Today, we continue with our series responding to “Meeting the Protestant Challenge: How to Answer 50 Biblical Objections to Catholic Beliefs” (2019), written by Karlo Broussard. With this next chapter, the Catholic apologist continues his section on Sacraments and the specific topic of the Lord’s Supper as he counters evangelical Protestants’ arguments that Jesus Christ instituted communion only as a memorial rather than as a sacrifice when He said, “Do This in Remembrance.”
First some background: The centerpiece of the Roman Catholic religion is the mass with its celebration of the “eucharist” (Greek: thanksgiving). The Roman church alleges that during the “eucharist” portion of the mass, its priests mysteriously transform bread wafers and wine into the actual body and blood of Jesus Christ (i.e., transubstantiation). The priests then offer the consecrated “host” (Latin: sacrificial victim) to God the Father as a supposedly efficacious sacrifice for the sins of the congregants and any others who are named. The congregants then line up to receive a Jesus wafer from the priest, believing as they are told, that consuming the Jesus wafer endows them with graces enabling them to resist temptation and obey the Ten Commandments (impossible!) in order to possibly merit salvation at the moment of death. Catholics obtain their heterodox views from their church’s erroneous interpretations of John 6 and the Last Supper accounts in the four gospels.
Broussard acknowledges that Protestants strongly object to the Catholic interpretation of the Lord’s Supper. Evangelical Protestants view the Lord’s Supper as a memorial of Christ’s sacrificial offering of His body and blood on the cross. Protestants cite Luke 22:19 as one of their proof texts:
“And he took bread, and when he had given thanks, he broke it and gave it to them, saying, “This is my body, which is given for you. Do this in remembrance of me.”
Broussard recognizes that Luke 22:19 is a serious challenge to the Catholic interpretation, for Christ Himself refers to the Lord’s Supper as a memorial. Broussard attempts to overcome the evident meaning of “Do this in remembrance of me” with three arguments.
Firstly, Broussard argues that “do this” (Greek: touto poieite, this do) can possibly be translated as “offer this” (i.e., offer this sacrifice). As we’ve seen previously, Broussard is playing fast and loose with his Greek lexicon. It would have been an oxymoron for Jesus to instruct His apostles to offer an actual, efficacious sacrifice only in remembrance. Broussard must overcome the word, remembrance, for his theory to make sense, but what will be his approach?
In his second argument, Broussard suggests that the “remembrance” referred to in Luke 22:19 applies not to the apostles, but to God the Father. He presents Numbers 10:10 as his supporting proof text:
“They (i.e., burnt offerings and fellowship offerings) will be a memorial for you before your God.” (NIV).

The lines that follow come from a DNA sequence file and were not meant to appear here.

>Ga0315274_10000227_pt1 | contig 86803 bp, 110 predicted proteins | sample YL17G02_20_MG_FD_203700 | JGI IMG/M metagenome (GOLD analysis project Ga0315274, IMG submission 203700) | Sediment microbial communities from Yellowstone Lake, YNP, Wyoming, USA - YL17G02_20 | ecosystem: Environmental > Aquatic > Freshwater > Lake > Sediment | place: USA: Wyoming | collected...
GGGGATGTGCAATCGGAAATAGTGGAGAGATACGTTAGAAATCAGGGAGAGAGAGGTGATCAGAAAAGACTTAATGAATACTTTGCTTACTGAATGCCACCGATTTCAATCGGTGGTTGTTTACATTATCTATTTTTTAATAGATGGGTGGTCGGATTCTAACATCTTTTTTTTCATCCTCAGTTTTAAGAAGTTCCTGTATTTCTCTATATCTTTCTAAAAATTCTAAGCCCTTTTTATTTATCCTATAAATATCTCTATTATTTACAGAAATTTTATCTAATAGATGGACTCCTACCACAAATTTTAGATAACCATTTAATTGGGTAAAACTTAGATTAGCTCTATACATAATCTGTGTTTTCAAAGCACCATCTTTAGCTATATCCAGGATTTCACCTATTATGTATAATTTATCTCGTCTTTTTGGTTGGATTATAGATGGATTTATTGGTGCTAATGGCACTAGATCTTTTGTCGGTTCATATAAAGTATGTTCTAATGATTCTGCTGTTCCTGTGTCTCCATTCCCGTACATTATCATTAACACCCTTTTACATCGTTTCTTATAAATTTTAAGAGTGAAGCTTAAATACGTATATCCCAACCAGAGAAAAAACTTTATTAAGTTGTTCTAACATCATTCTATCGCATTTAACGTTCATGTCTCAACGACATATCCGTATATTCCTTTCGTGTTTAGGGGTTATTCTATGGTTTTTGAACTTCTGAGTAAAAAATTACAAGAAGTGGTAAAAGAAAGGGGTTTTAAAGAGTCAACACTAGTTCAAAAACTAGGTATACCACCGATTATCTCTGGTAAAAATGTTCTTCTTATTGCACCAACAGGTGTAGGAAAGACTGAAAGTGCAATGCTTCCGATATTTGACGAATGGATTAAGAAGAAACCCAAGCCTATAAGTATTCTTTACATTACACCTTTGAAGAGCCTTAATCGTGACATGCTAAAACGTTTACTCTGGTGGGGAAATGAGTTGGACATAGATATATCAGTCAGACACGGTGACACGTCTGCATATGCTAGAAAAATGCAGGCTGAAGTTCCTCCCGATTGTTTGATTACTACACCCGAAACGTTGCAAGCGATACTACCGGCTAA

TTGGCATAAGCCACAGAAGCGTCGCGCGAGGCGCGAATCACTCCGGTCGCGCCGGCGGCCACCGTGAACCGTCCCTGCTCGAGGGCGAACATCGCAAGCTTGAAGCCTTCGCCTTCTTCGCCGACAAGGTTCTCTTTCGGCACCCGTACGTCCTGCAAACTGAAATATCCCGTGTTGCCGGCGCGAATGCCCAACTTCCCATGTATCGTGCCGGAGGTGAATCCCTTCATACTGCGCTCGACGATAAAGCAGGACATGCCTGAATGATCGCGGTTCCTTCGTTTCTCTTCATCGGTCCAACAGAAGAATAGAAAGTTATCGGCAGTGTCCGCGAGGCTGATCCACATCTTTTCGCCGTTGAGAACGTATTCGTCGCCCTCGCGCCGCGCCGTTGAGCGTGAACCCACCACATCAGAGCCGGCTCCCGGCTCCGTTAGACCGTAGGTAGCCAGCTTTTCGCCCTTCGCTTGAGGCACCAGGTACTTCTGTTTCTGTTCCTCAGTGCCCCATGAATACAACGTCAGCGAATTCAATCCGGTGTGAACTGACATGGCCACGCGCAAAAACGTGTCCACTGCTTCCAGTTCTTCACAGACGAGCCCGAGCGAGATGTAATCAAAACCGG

Broussard is suggesting that the last sentence of Luke 22:19 should be restated as “Offer this sacrifice as a memorial before God of me.” In other words, God the Father is supposed to do the remembering, not the apostles. This forced interpretation contradicts the clear meaning of the text. Jesus’s command, “Do this,” is a present active imperative directed at the apostles. THE APOSTLES were to eat the bread and wine as a remembrance of Christ’s sacrifice. God the Father does not need to do any remembering of the event.
Lastly, the Catholic apologist attempts to cover all possibilities by suggesting that IF Jesus did in fact intend for the apostles to do the remembering, then the ritual is still much more than a symbolic ordinance as Protestants believe. He argues that the Catholic liturgical celebration of the eucharist is not just a remembrance or a memorial of Christ’s sacrifice, but that it “actually makes present the event remembered” (p.130). Catholics claim that they don’t repeat Jesus’s sacrifice, which Scripture plainly precludes (“But when Christ had offered for all time a single sacrifice for sins, he sat down at the right hand of God” – Hebrews 10:12), but rather they claim to re-present Jesus’s one unique sacrifice. Broussard cites Exodus 13:8,14 and a reference to the “Mishnah Pesachim” of the Jewish Talmud regarding Passover observance laws; that Jews were to forever celebrate the holiday as virtual participants in the liberation from Egypt rather than as mere commemorators. Broussard is grasping at straws once again. Not one single Jew believes the events of the Passover and Exodus are being re-presented at Passover celebration the way Catholics claim the eucharist re-presents Christ’s unique sacrifice on the cross. However, it’s quite ironic that Broussard appeals to unbelieving Jews who observe the Passover feast and yet reject the Messiah Who was symbolized by the sacrificial lamb and its blood that was applied to the Israelites’ door posts. Likewise, Catholics claim to re-present Christ’s sacrifice on the cross and yet reject the Savior and salvation that only comes by God’s grace through faith in Jesus Christ alone.
Broussard continues his defense of the Catholic version of the Lord’s Supper in the next two chapters. Next week, we’ll dig deeper into the Roman Catholic church’s sophistry by which it craftily substitutes re-present in place of repeat in regards to its 128 million annual sacrifices of the mass.
Next up: “Once and For All”